Curiously, there is little to no mention about the affect of product branding on young, would-be smokers. I'm going to deduce that JTI-Macdonald Corp. is well aware of peer-reviewed research about the dangers of product branding for cigarettes.

Instead, JTI-Macdonald Corp. attempts a different approach--bombarding their website visitors with meaningless stats about public awareness to conclude that if most people weren't informed about the Canadian government's consultation on plain-packaged cigarettes, it must therefore be undemocratic.

However, that's not really how our democracy functions. I don't know half of what goes on in Ottawa, but that doesn't make things unfair. It makes me lazy, maybe, but that's as scientific as you can get.

JTI-Macdonald Corp. bolsters their argument by asserting that the government was irresponsible to conduct the consultation without having first conducted a cost-benefit analysis. Maybe my critical-thinking skills aren't as sharp as Tim's after all, because the footnote for this allegation is a link to the government's "tender" (i.e., an RFP) for an independent contractor to conduct a cost-benefit analysis on plain-packaged cigarettes, dated a full two months before the consultation was announced. Am I missing something?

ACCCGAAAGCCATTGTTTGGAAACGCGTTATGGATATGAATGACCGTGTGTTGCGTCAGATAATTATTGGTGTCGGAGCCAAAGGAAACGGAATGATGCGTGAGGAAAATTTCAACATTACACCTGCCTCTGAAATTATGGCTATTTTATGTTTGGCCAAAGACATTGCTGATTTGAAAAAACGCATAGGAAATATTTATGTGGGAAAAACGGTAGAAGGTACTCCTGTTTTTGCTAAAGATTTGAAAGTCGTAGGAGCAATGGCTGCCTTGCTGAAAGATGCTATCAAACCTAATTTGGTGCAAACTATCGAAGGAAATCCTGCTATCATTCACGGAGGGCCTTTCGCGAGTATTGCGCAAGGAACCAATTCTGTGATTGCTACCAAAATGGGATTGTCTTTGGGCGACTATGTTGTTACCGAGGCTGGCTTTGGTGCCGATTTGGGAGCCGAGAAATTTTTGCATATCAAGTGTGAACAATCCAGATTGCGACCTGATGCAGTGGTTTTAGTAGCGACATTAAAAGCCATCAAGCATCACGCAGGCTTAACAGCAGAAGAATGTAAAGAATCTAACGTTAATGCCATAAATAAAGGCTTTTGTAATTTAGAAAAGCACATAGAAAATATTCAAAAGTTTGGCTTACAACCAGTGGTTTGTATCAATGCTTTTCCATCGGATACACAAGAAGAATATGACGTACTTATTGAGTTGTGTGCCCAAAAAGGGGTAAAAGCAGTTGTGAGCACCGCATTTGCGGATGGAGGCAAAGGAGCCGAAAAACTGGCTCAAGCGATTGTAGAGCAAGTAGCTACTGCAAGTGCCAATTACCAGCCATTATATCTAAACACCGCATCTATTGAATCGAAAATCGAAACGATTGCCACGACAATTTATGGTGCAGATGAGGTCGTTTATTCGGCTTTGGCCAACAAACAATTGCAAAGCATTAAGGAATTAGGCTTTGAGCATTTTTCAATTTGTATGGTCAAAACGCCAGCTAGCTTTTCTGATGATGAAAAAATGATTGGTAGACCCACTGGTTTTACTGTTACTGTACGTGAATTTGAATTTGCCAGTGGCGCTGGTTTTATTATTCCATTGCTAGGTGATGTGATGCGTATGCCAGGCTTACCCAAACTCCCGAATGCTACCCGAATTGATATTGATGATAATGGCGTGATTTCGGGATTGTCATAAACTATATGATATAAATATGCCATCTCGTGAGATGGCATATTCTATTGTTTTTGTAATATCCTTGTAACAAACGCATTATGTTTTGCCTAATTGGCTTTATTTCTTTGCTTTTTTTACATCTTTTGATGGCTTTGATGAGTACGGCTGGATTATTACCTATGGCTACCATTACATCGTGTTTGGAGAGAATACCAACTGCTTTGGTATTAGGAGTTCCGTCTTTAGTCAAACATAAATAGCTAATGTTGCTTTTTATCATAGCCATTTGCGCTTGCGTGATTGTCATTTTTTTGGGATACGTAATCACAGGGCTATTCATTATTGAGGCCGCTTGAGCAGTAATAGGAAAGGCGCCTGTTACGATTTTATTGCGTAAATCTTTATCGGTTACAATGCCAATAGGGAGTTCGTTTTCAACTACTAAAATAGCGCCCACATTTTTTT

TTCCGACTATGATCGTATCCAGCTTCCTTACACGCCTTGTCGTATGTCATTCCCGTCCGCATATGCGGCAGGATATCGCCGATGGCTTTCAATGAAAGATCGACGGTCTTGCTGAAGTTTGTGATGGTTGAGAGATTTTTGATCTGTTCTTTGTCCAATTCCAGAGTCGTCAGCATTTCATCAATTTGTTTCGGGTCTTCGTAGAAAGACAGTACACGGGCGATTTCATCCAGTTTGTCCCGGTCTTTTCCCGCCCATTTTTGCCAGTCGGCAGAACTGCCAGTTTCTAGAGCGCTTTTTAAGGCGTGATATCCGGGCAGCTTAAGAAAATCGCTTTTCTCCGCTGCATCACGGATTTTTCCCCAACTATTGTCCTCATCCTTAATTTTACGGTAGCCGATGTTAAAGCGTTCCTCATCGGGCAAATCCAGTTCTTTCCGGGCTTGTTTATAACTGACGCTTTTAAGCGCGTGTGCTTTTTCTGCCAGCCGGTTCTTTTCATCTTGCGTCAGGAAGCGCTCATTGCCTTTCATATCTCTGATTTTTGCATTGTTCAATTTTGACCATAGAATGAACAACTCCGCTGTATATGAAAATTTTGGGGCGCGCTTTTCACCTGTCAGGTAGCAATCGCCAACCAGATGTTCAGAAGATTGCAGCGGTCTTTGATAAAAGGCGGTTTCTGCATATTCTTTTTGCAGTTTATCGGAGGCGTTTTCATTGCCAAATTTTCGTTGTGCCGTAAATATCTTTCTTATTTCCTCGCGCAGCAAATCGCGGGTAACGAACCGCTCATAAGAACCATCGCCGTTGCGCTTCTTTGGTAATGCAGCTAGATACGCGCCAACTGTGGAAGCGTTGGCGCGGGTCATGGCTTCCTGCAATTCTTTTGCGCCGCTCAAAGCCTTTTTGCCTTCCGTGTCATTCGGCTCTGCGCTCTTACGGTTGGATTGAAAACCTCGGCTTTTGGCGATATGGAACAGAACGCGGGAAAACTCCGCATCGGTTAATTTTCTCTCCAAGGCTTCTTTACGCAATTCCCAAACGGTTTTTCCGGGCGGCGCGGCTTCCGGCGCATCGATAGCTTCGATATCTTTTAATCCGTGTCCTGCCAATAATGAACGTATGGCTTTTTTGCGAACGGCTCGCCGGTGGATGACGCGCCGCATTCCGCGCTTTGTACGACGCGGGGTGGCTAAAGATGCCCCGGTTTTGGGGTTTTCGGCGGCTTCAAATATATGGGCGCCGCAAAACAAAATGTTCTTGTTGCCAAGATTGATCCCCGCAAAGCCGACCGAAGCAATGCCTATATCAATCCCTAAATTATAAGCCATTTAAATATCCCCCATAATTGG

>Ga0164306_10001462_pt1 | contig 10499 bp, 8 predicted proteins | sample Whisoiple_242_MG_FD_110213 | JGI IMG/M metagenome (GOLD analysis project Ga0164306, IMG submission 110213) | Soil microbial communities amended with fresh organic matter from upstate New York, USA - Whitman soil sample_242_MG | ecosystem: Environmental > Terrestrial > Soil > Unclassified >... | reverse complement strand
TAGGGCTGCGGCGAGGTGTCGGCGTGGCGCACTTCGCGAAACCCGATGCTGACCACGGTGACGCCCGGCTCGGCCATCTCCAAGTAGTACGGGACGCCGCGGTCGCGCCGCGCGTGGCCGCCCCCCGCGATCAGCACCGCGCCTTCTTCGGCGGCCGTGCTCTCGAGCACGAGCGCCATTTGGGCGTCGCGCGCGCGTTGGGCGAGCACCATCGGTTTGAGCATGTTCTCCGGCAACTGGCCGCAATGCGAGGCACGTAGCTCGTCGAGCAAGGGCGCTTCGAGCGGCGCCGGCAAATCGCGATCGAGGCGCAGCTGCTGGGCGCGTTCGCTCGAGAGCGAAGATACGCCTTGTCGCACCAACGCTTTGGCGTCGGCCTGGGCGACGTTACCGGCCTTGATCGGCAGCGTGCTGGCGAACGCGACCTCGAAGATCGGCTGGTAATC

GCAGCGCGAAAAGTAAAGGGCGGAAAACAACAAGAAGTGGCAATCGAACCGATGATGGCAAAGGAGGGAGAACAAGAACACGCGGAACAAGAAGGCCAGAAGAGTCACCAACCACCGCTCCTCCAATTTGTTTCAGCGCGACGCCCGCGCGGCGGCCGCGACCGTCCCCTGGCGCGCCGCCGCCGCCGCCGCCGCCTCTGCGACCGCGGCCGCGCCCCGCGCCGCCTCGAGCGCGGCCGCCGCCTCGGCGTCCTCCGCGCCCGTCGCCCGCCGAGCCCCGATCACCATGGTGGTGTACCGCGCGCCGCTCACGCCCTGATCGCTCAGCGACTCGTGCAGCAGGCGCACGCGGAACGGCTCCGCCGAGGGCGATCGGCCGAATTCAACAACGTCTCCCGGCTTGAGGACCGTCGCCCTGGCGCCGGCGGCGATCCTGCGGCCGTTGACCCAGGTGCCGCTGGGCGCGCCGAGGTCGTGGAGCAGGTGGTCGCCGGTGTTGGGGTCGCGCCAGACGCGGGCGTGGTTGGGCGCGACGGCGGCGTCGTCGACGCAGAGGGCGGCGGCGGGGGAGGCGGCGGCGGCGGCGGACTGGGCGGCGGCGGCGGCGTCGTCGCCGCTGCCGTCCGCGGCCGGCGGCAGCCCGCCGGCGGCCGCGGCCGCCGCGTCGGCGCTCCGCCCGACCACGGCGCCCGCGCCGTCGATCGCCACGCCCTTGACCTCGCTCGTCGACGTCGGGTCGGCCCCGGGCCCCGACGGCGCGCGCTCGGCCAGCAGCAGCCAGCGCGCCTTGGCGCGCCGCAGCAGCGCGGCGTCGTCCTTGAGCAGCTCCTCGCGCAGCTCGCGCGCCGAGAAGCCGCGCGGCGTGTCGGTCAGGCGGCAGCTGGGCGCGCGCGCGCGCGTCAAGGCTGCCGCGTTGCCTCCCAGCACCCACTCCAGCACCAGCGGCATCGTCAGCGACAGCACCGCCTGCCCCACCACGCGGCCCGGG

A second argument stipulates that plain packaging would increase the risk of counterfeit cigarettes and smuggling, potentially costing taxpayers millions of dollars. The citation for this claim is an audit conducted by the research firm KPMG. Its fine print says that cigarette companies commissioned the audit, so my critical-thinking skills compelled me to dig deeper; sure enough, the British Medical Journal refutes the smuggling fearmongering.

And what of the fact that cigarette sales marginally increased in the year after Australia mandated plain-packaged cigarettes? Is that the whole story? I want to make sure I "understand all aspects of an argument [...] to form [my] own opinion."

Sure enough, by the own admission of the evidence presented by JTI-Macdonald Corp., the lack of corporate branding likely helped to wean pre-existing smokers off of premium brands, thus freeing them up to afford a higher quantity of cheaper cigarettes.

This is not the same thing as saying, for example, that plain-packaged cigarettes increase the rate of youth smokers. JTI-Macdonald Corp. insists that 17,000 new teenage smokers took up the habit daily in the year after the law was introduced, and that this statistic is from the Australian government's own data.

Ignoring that this is an absolute and not a relative fact, therefore really telling us nothing at all, for the life of me I couldn't find that information in any Australian-government publication. But for what it's worth, this Australian-government website is ripe with data about recent downward trends in teen-smoking rates.

The logical conclusion I have deduced, Big Tobacco, is that you are insulting the intelligence of Canadians with your sleazy website and its Critical Thinking Test.